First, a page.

A New Practice

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To say it has been a busy few months is an understatement.

A friend asked the other day, So, how do you feel now that its all over?  She was referring to the conclusion of two years of study at Sofia University and the success of my final paper (which you can read here), my year-long adventure in yoga-therapy training at Niroga Institute, and the end of Samyamas first 8-week teacher training program, The Dharma Path, where I had the honor of assisting John Berg in the teaching of asana and methodology.

Are you excited?  Or is there a void?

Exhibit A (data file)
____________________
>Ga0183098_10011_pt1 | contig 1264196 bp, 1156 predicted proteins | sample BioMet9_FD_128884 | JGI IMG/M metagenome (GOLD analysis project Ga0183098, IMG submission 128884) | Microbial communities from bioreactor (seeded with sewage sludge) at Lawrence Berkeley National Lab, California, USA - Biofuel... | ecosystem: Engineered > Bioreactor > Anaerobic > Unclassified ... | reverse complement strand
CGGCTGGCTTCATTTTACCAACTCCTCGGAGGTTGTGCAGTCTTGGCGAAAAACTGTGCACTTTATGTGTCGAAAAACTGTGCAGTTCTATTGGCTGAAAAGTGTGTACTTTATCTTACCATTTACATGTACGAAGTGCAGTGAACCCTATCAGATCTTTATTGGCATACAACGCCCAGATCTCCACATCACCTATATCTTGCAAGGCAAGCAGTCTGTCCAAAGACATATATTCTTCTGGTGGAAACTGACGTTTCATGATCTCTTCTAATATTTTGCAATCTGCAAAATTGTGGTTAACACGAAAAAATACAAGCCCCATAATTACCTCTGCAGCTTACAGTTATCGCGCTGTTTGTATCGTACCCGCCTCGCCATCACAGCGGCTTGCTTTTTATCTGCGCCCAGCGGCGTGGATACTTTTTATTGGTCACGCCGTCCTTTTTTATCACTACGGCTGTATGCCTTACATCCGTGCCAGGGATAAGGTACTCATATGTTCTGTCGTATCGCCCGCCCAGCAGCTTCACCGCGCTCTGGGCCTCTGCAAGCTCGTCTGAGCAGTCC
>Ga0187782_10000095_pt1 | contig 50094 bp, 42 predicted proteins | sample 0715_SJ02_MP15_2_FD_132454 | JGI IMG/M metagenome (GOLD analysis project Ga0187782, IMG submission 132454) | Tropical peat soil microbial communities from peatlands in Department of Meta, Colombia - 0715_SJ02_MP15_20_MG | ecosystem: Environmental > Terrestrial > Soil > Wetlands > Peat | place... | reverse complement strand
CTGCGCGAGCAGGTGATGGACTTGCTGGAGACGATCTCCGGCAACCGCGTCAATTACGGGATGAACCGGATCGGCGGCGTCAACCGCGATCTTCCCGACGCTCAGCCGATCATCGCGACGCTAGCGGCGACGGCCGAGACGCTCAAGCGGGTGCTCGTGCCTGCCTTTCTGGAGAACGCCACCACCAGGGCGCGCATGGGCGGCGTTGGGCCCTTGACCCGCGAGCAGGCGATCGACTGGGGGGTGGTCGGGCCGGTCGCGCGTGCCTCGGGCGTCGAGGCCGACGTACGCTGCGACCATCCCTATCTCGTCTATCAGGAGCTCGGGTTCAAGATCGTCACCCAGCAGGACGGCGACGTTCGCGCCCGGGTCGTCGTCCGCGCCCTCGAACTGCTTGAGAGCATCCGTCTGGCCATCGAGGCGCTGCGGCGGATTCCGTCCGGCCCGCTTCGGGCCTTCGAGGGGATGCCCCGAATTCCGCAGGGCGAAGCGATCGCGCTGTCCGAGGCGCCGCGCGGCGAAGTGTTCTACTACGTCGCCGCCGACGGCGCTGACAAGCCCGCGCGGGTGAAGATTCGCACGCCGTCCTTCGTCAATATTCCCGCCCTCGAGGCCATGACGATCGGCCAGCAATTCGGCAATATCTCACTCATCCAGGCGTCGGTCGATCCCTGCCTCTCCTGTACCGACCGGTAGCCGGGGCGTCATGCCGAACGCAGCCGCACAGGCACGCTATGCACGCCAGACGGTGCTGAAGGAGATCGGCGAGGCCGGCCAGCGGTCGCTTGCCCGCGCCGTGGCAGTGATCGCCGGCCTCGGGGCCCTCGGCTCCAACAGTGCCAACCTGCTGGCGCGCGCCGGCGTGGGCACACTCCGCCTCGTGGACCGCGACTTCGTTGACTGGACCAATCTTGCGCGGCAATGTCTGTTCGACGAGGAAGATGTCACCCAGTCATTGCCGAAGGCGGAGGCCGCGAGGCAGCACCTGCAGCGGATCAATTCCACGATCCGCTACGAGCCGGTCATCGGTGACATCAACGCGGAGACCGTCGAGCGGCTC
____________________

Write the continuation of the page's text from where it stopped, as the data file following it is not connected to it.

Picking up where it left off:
The possibility of there being a void in my life was something I hadnt considered.  But Hillarys question encouraged me to step back and assess how it felt to reach the end of this hectic and amazing chapter.  When I did, I realized there is indeed a gaping hole where writing assignments and reading texts and lesson preparations used to reside.  The undercurrent of urgency that roiled through my psyche has mellowed to a gentle ramble.  The fractal-esque symmetry of lifes repeating pattern of work, teach, study, sleep, work, teach, study, sleep has been disrupted.  Like a Jenga tower with one too many blocks pulled form its foundation, Im teetering toward the unknown.  Im restless.

And its unnerving.

Its the faith I hold in the order of life that binds my fragile personal yoga practice together.  When my faith is challenged and order is disrupted, my practice is challenged, too.

The charge, however, is not how to keep my practice alive, its how to keep it moving forward.